Tuesday, April 3, 2012
Neil deGrasse Tyson is an American astrophysicist and the director of the Hayden Planetarium. He is also a public figure who promotes science communication and education. And now Dr. Tyson has made another leap for accurate science communication, at least in Hollywood movies. This week marks the 3D re-release of James Cameron's Titanic. When the movie originally debuted in 1997, Tyson noted an astronomical inaccuracy. The scene features Rose (Kate Winslet) floating on a piece of driftwood and looking up at the sky. The sky in question has a star field that is incorrect for the night of April 15, 1912 at 4:20 AM. Tyson has brought the point up repeatedly as the two ran into each other over the years. While working on his movie for 3D post-conversion, Cameron's team asked Tyson to send over an accurate sky map for that date and time. I don't know about you, but I count that as a win for science.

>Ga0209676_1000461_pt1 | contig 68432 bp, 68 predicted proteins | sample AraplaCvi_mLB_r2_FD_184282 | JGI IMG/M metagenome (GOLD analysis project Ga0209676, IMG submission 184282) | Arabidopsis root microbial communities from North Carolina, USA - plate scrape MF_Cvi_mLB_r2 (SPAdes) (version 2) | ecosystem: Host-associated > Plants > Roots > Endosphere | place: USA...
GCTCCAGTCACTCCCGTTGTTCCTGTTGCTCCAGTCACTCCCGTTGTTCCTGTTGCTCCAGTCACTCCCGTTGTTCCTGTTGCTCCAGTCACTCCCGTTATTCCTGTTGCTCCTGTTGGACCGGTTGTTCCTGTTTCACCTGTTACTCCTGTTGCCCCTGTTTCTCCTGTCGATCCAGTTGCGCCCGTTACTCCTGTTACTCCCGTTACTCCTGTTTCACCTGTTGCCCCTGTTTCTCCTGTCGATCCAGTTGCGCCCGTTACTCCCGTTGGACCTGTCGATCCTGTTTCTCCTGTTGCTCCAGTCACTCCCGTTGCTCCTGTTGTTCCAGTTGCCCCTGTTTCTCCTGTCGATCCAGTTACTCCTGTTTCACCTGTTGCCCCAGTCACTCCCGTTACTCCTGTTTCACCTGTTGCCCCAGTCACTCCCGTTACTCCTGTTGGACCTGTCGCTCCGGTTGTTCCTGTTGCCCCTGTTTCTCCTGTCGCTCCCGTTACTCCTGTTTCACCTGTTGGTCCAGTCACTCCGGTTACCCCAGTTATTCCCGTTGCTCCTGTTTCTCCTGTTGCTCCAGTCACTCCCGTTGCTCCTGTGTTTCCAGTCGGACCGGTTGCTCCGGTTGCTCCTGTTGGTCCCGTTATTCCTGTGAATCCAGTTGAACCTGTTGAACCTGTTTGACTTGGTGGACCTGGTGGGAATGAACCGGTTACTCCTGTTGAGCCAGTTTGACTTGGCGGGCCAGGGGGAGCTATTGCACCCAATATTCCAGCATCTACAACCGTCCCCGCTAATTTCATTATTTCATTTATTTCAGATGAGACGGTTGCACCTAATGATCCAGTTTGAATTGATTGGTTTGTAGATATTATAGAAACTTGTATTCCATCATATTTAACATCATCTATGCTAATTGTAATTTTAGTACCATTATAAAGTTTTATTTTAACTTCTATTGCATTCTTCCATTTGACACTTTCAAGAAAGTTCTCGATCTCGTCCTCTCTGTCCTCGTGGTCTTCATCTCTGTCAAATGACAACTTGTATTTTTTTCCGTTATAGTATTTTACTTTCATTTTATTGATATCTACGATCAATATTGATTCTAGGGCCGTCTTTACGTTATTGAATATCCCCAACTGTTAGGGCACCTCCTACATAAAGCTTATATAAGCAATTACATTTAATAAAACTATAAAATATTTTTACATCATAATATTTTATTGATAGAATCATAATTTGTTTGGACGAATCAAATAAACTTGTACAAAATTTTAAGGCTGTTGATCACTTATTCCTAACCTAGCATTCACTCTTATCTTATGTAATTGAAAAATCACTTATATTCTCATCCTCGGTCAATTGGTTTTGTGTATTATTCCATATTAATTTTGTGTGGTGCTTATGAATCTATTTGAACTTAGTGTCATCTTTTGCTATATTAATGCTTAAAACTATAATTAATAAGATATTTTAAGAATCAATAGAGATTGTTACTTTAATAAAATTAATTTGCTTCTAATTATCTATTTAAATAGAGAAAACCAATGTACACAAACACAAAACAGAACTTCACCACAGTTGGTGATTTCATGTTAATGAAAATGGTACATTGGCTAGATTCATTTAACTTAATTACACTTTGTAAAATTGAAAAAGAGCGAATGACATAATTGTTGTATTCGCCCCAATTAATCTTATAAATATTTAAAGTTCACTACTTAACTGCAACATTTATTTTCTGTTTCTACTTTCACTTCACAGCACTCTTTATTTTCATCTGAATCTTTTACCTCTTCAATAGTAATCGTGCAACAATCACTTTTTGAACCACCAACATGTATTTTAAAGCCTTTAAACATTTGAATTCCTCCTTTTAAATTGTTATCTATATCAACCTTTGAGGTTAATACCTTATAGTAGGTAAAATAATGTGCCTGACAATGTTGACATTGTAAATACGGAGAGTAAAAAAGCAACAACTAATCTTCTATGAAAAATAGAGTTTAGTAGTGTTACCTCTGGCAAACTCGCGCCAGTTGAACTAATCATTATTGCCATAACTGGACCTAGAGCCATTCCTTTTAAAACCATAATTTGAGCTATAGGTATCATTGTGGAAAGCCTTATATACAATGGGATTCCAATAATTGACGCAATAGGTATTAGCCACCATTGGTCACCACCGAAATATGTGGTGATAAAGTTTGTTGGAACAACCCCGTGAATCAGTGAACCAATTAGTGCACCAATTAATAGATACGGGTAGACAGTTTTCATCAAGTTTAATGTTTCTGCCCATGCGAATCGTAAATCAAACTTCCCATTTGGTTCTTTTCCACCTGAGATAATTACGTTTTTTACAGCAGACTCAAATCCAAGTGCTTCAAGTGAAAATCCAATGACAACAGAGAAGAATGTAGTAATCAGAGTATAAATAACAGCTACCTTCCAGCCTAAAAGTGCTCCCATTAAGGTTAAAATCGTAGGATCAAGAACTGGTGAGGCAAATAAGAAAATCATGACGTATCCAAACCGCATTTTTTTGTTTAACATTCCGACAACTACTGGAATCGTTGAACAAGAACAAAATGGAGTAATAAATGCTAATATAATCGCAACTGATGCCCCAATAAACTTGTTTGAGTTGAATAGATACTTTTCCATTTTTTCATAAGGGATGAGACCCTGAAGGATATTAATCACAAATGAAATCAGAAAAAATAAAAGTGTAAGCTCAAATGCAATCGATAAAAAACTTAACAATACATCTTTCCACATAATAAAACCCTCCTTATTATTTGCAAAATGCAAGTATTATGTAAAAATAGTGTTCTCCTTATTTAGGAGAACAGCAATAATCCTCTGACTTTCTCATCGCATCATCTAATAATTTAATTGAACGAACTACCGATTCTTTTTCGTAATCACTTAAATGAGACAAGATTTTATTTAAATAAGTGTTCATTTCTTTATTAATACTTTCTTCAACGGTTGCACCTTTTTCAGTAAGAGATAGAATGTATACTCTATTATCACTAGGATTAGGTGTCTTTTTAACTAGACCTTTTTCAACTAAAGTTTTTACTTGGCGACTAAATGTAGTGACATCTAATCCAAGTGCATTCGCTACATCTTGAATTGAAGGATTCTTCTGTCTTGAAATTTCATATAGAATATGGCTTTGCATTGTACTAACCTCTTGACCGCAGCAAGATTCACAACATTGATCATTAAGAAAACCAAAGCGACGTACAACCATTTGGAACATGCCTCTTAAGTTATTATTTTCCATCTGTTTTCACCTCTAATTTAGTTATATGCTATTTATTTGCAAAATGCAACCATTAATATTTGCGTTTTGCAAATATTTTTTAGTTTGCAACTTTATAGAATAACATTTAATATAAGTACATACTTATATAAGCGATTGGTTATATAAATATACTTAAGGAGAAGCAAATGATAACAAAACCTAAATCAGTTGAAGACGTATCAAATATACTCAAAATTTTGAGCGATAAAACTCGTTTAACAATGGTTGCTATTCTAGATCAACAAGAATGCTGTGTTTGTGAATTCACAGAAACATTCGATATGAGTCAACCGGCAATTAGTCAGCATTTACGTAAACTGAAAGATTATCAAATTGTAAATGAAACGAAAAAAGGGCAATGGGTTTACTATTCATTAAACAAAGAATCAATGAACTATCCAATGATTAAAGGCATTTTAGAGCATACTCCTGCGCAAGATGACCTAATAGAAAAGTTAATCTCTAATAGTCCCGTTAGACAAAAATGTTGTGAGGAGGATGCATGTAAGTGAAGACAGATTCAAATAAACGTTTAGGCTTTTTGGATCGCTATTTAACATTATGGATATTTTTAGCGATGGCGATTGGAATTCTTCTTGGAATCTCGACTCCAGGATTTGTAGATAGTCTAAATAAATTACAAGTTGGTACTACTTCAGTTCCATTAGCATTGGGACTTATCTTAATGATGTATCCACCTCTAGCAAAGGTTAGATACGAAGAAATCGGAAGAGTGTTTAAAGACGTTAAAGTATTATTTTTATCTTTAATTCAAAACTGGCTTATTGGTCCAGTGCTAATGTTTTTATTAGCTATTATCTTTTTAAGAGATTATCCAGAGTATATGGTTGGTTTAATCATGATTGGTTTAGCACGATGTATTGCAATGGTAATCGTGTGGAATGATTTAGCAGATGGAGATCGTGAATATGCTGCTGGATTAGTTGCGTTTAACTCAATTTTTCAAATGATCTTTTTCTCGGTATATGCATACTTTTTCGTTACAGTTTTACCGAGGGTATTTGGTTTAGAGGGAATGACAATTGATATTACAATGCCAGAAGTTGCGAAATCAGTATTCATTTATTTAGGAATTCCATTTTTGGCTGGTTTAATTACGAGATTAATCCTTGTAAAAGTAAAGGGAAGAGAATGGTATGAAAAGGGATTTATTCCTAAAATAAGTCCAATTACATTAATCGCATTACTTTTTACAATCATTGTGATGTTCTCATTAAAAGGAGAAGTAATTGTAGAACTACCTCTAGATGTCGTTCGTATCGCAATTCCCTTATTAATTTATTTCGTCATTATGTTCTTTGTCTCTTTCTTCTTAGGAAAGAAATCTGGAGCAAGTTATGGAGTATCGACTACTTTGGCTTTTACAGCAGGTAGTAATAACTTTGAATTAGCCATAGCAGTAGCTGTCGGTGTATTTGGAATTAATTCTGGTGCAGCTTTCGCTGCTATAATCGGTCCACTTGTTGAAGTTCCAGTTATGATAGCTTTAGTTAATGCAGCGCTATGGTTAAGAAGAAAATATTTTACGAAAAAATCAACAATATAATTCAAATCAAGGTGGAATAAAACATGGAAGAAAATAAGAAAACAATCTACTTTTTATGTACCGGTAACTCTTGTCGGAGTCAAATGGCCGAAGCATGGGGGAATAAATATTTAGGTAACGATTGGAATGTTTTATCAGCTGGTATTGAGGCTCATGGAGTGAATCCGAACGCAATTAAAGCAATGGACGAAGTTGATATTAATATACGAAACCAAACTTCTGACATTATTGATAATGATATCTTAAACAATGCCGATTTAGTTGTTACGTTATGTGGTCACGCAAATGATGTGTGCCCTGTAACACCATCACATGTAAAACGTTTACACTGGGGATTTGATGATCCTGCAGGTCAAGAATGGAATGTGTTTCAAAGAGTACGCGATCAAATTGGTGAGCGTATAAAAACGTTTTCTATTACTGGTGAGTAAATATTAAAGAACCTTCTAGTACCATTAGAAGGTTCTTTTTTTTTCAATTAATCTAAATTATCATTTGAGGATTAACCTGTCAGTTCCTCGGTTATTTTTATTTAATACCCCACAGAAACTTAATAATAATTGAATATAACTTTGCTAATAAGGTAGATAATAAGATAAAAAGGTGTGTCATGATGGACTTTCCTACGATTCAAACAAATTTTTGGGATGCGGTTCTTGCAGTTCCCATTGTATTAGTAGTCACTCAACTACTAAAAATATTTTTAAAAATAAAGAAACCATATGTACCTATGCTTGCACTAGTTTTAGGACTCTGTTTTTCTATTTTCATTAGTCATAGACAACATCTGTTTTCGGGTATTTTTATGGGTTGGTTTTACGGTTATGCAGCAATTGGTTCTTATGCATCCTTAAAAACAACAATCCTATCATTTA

James Cameron and Titanic aren't the only high-profile media that Tyson has taken to task for their scientific inaccuracy. If you watch Comedy Central’s The Daily Show with Jon Stewart, then you will remember that Tyson pointed out that the globe at the beginning of Jon's was spinning in the wrong direction. In addition, Tyson’s pointed out Cameron’s inaccuracy and others in his book Cosmic Quandaries, as well as in a panel discussion at St. Petersburg College. Watch the very entertaining discussion below (it is a very long video so skip to 23:50 for just the rant on Titanic):
(story and image via /Film)